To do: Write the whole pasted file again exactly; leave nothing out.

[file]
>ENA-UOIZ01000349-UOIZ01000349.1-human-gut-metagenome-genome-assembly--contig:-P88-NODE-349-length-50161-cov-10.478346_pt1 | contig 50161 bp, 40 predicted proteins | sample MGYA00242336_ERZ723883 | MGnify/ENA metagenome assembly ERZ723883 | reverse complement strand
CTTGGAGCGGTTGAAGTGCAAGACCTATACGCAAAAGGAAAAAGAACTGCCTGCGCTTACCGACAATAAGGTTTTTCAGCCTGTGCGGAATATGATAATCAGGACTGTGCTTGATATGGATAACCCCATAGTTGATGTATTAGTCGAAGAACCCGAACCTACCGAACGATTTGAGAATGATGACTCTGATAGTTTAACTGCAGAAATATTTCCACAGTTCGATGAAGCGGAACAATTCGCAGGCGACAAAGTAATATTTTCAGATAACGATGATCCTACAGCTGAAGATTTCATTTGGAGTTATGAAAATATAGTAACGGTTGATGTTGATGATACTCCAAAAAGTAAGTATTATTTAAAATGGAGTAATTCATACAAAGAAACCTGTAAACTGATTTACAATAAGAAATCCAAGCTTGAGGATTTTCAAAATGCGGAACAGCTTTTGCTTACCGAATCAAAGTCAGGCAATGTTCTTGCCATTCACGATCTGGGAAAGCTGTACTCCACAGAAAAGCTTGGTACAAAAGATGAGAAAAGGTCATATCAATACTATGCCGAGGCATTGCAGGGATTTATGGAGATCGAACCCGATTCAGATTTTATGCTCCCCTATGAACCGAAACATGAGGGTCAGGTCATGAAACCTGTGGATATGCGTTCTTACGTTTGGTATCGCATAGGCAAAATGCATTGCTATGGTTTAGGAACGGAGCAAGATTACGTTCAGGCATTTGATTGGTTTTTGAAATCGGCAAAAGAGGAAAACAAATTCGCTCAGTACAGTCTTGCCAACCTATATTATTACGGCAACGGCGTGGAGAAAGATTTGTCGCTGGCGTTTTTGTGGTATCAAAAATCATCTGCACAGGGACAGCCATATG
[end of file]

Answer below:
>ENA-UOIZ01000349-UOIZ01000349.1-human-gut-metagenome-genome-assembly--contig:-P88-NODE-349-length-50161-cov-10.478346_pt1 | contig 50161 bp, 40 predicted proteins | sample MGYA00242336_ERZ723883 | MGnify/ENA metagenome assembly ERZ723883 | reverse complement strand
CTTGGAGCGGTTGAAGTGCAAGACCTATACGCAAAAGGAAAAAGAACTGCCTGCGCTTACCGACAATAAGGTTTTTCAGCCTGTGCGGAATATGATAATCAGGACTGTGCTTGATATGGATAACCCCATAGTTGATGTATTAGTCGAAGAACCCGAACCTACCGAACGATTTGAGAATGATGACTCTGATAGTTTAACTGCAGAAATATTTCCACAGTTCGATGAAGCGGAACAATTCGCAGGCGACAAAGTAATATTTTCAGATAACGATGATCCTACAGCTGAAGATTTCATTTGGAGTTATGAAAATATAGTAACGGTTGATGTTGATGATACTCCAAAAAGTAAGTATTATTTAAAATGGAGTAATTCATACAAAGAAACCTGTAAACTGATTTACAATAAGAAATCCAAGCTTGAGGATTTTCAAAATGCGGAACAGCTTTTGCTTACCGAATCAAAGTCAGGCAATGTTCTTGCCATTCACGATCTGGGAAAGCTGTACTCCACAGAAAAGCTTGGTACAAAAGATGAGAAAAGGTCATATCAATACTATGCCGAGGCATTGCAGGGATTTATGGAGATCGAACCCGATTCAGATTTTATGCTCCCCTATGAACCGAAACATGAGGGTCAGGTCATGAAACCTGTGGATATGCGTTCTTACGTTTGGTATCGCATAGGCAAAATGCATTGCTATGGTTTAGGAACGGAGCAAGATTACGTTCAGGCATTTGATTGGTTTTTGAAATCGGCAAAAGAGGAAAACAAATTCGCTCAGTACAGTCTTGCCAACCTATATTATTACGGCAACGGCGTGGAGAAAGATTTGTCGCTGGCGTTTTTGTGGTATCAAAAATCATCTGCACAGGGACAGCCATATG